Signed at the bottom by the artist
Dimensions of the painting: 17 x 24 cm
Dimensions with frame: 29 x 37 cm
Work exhibited in a quite modern frame
It is in good condition
Miguel Pradilla González was born in Rome on March 15th, 1884, the son of Francisco Pradilla Ortiz and Dolores González del Villar, from whose marriage four other children were also born: Lidia (3-11-1878), César (2-7-1880), Isabel (27-6-1882) and María (8-7-1888). His birth in that city, which he would not abandon until his youth, was not a coincidence, it was due to the Pradilla family’s transfer to that city in 1878, so that his father, Francisco Pradilla could continue his pictorial work. There he was appointed Director of the Spanish Academy of Fine Arts in Rome. In 1897, as a result of his father's appointment as Director of the Prado Museum, he returned to Madrid, where his father acquired a neo-mudéjar style palace, located at 36, Quintana Street on the corner of Paseo de Rosales, where Francisco Pradilla installed his residence and studio, in a pavillion which was coterminous to the estate.
From a very young age he combined sport with painting. He was indeed a true forerunner of his time, multifaceted as there ever was.
He excelled as a notable gymnast and he was part of the Sociedad Gimnástica Española, of which he was part of the board of directors, resigning in July 1909. This entity was a precursor to the Spanish Olympic Committee. He also belonged to Club Sportif Internacional, and he obtained various awards as Spanish Jump champion (athletics, 1907); Spanish 100 metres champion (athletics); silver medal in weights; gold medal in strength (gymnastics); gold medal in long jump (athletics, 1908), breaking the University of Oxford’s record. He practiced the horizontal bar and the rings; he was an accomplished swimmer (swimming champion in Rome, at the age of 11); footballer and mountaineer. His successes in sport were outlined in various newspapers of the time, such as Sport, El País, Mundo Sportivo, Revista española ilustrada de automovilismo, ciclismo, aviación y demás deportes (15-12-1907) or La Correspondencia de España (July 1910). He also participated in cycling and motorcycling championships (1907) such as "La Vuelta a los Puertos de Guadarrama y Navacerrada" in September 1913 and 1914 (ABC newspaper, 10-6-1914) and in the race organized by Madrid’s Moto Club (1916), of which he was a member, even having his own cycling team.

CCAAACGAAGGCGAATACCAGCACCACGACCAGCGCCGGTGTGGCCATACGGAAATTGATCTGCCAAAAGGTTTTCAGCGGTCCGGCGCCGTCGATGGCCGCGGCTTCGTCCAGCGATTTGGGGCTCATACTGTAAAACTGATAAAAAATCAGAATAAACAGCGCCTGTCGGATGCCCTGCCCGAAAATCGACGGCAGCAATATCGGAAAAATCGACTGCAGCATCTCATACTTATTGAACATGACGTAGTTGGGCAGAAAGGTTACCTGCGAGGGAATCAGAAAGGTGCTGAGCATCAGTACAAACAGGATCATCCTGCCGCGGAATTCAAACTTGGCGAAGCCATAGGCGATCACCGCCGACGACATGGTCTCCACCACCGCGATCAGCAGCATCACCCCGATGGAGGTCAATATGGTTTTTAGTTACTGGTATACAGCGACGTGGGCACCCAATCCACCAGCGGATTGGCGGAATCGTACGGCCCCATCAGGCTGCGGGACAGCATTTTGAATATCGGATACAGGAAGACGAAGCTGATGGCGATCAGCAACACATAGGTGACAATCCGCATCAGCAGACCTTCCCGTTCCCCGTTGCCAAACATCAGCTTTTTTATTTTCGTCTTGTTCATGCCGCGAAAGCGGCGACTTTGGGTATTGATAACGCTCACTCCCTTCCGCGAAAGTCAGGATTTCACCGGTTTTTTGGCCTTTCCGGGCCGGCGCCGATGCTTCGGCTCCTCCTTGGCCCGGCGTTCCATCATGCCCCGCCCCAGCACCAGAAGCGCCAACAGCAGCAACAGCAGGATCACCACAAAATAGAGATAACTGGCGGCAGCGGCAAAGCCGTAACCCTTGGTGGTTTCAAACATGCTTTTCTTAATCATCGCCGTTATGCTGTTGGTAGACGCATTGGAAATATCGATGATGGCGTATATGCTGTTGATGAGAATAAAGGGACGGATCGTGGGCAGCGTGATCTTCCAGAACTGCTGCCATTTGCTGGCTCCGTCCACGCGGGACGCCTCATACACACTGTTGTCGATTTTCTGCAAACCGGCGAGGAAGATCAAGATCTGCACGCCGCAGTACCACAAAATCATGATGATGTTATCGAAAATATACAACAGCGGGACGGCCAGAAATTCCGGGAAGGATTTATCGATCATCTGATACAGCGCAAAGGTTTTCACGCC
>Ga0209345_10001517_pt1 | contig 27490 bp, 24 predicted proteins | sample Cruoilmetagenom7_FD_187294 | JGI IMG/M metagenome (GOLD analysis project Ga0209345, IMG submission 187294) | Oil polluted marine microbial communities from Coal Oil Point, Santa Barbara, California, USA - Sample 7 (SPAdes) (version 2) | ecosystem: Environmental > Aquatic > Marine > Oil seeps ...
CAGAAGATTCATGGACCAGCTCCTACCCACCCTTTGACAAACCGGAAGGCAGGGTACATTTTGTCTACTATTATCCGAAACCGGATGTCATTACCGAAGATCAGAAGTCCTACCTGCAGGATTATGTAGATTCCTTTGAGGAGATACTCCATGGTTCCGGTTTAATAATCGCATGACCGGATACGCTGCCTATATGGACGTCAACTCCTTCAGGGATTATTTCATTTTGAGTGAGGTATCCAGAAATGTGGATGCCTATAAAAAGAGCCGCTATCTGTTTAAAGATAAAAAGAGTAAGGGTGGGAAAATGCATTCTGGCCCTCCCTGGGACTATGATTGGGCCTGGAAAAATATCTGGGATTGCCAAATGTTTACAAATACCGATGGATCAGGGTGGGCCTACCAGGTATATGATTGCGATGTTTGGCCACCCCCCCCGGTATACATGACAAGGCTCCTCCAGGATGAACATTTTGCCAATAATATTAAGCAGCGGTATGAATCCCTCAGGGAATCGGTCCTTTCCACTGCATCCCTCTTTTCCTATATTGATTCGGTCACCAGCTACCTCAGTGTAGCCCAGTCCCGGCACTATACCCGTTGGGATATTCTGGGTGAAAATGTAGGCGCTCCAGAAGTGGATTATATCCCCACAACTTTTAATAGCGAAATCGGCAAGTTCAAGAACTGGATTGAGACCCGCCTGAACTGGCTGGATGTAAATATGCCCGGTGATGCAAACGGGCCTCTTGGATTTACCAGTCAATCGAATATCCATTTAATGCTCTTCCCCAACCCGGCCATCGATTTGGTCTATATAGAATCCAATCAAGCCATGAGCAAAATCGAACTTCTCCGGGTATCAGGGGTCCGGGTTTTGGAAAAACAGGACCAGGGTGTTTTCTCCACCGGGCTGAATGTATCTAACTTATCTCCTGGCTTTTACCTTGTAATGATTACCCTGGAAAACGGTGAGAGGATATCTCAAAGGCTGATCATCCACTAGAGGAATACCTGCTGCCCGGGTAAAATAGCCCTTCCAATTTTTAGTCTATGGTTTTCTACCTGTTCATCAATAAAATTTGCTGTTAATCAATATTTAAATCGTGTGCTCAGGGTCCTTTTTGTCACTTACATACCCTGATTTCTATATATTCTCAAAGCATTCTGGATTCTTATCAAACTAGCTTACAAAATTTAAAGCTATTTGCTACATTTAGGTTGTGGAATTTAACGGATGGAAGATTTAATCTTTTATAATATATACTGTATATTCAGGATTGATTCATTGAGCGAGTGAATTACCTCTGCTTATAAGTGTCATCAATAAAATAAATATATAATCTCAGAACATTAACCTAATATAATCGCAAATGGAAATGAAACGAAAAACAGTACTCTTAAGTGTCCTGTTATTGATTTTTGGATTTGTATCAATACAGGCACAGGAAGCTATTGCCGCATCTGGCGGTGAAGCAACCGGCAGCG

In 1919, he travelled to the Av Monocar factory of London to acquire the first race car (Block model) he would bring to Spain, along with the first modern motorcycles, and with which he competed in several motor racing races in Spain and England (in 1919, 1920 and 1921, Brooklands Autodrome), qualifying second (1919). We keep in the family archive multiple graphic, journalistic and photographic evidences of all this.
His love of painting and sport, two disciplines that do not hold an apparent parallelism, go hand in hand in him. This was most likely due to his love of nature and outdoor life, not only because he did well in both facets but also because they came together, let’s say when, in Madrid, he made small cars and designed the first drawings of open cars which were sent to France.
It is powerfully striking that, in his multifaceted personality, he combined his sporting successes with his true and unique profession, to which he devoted himself all his life until his death: painting.
Miguel Pradilla himself reckoned, in his interview with the newspaper Pueblo in 1946 that "at the age of eight I drew from nature with ease, since being next to my father in Italy, I felt the vocation, accompanying him through the Apennines mountains; at the same time I learned mountaineering... A year later I came to Madrid and studied the Baccalaureate, which I finished in two years, at the San Isidro High School "
His great passion for painting led him to abandon his engineering studies. In 1903 he joined the Real Academia de Bellas Artes de San Fernando in Madrid. He painted his first professional work at the age of 22 and it was acquired by the Director General of Banco de Río de la Plata (Argentina). He went on to win first medals for his works in Florence, Munich and Venice, traveling throughout Europe.
On the death of his father, which occurred on November 1st, 1921, Miguel Pradilla continued to live at 36, Quintana street, in Madrid, where he also established his studio. The Spanish Civil War (1936), broke out when he was in Madrid, and he saw with sadness how both his house and his studio, and everything he kept from his father, was reduced to ruins.
He then moved his studio to 27, Avenida José Antonio, in Madrid, which today is the Gran Vía, until his death (27-4-1965). This studio became a permanent exhibition hall of his work, being visited by personalities and aristocrats of the time, of whom he made magnificent portraits.
He married Carolina Ruiz de Gregorio and had three children, Mario, Miguel, who died at an early age and my father, César Pradilla Ruiz (5-5-1925).
- Miguel Pradilla González (1884 - 1965)
- Titel des Kunstwerks
- Fiesta campestre
- Öl auf Tafel
- Angemessener Zustand
- 29×37×4 cm